Spectrum Library

Intrathecal Baclofen In the Treatment of Adult Spasticity: Risks

Several risks are involved with placement of baclofen pumps. Stempien and Tsai[35] published perhaps the single most comprehensive study of ITB complications in a survey of 40 centers with a total experience of 1002 test doses and 936 pump placements. Common test-dose complications were nausea/vomiting (2.6%) and sedation (2.2%). Pump complications included CSF collection (3.3%), constipation (2.9%), and headache (2.4%). Common long-term complications were catheter kink or migration (4%) and in fection (1.2%).

Even with safe surgical techniques, some common com plications of baclofen pump placement still occur. Ex cessive swelling may be a sign of a developing seroma, sometimes requiring percutaneous drainage. A CSF leak may be detected by a spongy swelling around the incision site, sometimes characterized by a ripple effect when tap ped. Standard measures to reduce local CSF pressure at the level of the defect, such as having the patient lie flat without a pillow, are often sufficient. Other measures in clude using a blood patch and/or abdominal binder.

In the product manual, Medtronic warns of specific risks related to the pump itself. For instance, heating of local tissue in circumstances such as short-wave dia thermy within 30 cm of the pump or catheter has been shown to elevate temperatures and cause baclofen overinfusion. Sour ces of electromagnetic interference like magnetic resonance imaging will temporarily stop the pump motor’s ro tor due to the magnetic field of the imager, leading to brief disruption of intrathecal therapy. Furthermore, in creases in environmental pressure have been found to lead to slower infusion rates. Therefore, a patient must be warn ed before participating in activities such as scuba diving. Con versely, lower pressures will lead to higher infusion rates. Patients participating in extended high-altitude ac tiv ities or stays may therefore require readjustment.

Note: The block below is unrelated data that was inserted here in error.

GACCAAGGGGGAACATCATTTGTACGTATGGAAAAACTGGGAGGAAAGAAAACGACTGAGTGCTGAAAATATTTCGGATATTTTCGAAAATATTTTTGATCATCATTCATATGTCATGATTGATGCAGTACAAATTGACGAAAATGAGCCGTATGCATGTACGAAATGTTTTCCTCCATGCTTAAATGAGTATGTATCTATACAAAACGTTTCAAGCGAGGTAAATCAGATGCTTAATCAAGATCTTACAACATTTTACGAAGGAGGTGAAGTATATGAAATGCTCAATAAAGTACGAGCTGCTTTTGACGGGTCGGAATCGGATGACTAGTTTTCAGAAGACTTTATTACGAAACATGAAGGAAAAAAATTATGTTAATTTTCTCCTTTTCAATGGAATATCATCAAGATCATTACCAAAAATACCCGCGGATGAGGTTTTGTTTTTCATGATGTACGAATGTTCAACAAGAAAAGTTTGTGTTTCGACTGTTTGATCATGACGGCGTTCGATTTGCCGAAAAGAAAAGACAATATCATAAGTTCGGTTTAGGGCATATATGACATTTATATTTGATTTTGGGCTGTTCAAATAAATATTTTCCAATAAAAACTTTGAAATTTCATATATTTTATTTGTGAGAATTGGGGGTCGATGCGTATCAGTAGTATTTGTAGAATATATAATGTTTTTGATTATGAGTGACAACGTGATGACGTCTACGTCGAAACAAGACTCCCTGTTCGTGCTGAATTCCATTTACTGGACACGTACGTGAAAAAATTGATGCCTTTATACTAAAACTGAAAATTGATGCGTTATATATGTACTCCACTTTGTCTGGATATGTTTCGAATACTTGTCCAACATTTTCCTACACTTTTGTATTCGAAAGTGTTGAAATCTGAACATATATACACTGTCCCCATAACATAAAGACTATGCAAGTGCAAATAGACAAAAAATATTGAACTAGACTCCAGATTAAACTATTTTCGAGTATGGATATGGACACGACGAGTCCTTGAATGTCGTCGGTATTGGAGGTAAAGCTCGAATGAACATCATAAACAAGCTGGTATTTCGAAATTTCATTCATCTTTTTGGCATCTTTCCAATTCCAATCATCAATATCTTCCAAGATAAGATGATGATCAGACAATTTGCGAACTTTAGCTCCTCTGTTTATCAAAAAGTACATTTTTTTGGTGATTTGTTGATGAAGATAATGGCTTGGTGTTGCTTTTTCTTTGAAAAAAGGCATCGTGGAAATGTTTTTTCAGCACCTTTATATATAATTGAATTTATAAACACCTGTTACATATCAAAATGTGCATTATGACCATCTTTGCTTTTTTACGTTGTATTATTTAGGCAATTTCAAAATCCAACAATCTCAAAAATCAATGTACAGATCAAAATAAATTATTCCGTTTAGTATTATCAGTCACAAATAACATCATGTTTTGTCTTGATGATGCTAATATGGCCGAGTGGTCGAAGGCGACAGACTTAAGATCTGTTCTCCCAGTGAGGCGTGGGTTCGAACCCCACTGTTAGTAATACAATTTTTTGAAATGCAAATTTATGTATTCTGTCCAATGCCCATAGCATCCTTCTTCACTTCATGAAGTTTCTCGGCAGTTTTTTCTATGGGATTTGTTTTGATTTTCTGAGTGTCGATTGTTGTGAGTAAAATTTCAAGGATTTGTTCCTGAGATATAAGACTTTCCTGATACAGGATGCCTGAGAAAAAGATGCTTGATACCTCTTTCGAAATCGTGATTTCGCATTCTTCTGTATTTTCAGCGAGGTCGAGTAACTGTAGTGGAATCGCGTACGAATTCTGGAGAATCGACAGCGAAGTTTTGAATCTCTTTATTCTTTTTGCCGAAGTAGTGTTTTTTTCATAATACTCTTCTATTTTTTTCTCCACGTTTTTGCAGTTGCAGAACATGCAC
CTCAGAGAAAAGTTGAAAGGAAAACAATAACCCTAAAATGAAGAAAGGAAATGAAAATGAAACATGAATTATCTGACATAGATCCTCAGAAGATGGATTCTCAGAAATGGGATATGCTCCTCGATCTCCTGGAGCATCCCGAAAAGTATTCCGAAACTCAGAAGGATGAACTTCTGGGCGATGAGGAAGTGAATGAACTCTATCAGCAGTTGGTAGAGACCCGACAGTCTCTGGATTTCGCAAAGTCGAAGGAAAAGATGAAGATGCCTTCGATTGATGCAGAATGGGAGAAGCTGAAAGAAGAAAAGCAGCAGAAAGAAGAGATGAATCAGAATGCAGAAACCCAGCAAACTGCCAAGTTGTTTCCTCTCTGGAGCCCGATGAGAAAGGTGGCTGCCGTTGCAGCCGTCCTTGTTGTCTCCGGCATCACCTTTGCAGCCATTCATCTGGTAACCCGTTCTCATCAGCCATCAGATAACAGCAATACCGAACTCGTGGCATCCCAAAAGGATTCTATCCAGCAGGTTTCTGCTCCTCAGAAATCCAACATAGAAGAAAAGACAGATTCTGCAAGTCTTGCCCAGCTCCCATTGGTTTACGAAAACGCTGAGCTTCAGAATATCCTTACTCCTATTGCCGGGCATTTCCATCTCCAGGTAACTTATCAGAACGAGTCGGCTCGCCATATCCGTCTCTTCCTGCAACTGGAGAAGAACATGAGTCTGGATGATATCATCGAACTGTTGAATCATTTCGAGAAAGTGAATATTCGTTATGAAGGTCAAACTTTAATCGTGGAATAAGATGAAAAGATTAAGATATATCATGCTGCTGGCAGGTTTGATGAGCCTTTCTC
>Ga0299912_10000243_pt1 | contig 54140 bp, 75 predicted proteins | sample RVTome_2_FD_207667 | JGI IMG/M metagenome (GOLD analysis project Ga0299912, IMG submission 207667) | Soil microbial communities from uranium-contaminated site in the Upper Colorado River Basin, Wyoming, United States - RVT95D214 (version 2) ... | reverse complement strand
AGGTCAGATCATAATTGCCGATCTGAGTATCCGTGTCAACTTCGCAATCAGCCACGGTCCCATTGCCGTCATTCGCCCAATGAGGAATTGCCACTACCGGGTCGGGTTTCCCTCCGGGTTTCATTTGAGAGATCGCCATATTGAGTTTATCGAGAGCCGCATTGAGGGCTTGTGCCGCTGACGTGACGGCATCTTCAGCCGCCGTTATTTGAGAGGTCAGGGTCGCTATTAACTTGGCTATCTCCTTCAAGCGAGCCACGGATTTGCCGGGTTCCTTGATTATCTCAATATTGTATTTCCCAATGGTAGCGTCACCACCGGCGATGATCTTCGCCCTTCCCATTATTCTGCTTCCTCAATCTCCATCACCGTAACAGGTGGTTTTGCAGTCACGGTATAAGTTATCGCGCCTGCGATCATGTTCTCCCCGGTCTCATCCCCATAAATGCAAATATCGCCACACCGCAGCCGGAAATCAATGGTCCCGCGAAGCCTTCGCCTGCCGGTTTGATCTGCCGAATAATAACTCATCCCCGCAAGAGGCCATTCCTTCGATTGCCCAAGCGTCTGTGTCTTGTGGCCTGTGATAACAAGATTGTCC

A special note should be made about the risks of infection. Normal hallmarks of infection such as warmth or red ness around the incision site should be observed and monitored closely. More ominous signs, such as purulent drainage, should be dealt with on an emergency basis, be cause severe infections may lead to meningitis. Pump removal and intravenously administered antibiotic drugs appropriate for the infecting bacteria are then indicated. In general, infection rates for baclofen pumps implanted to deliver the drug in an effort to treat spasticity appear to range from 0.7 to 1.7%.[30,35] Meningitis in patients with implanted pumps ranges from 0 to 0.7%.[28] Infections of the pump rather than the reservoir or catheter appear to be most prevalent in the literature. Reported infections ap pear to involve the perioperative period after placement of the pump. The most common offending bacteria are Staph y lo coccus aureus or S. epidermidis. Repeated percutaneous refills appear to carry little risk of infection. One theory suggests that the host-derived albumin coating of the pump pocket reduces the risk of colonization.[37] There are also reports of colonization of implanted pump reservoirs by bacteria and fungus without clinical infection.[31]

Continued at resource.

Read More: Intrathecal Baclofen In the Treatment of Adult Spasticity: Risks

Leave a Comment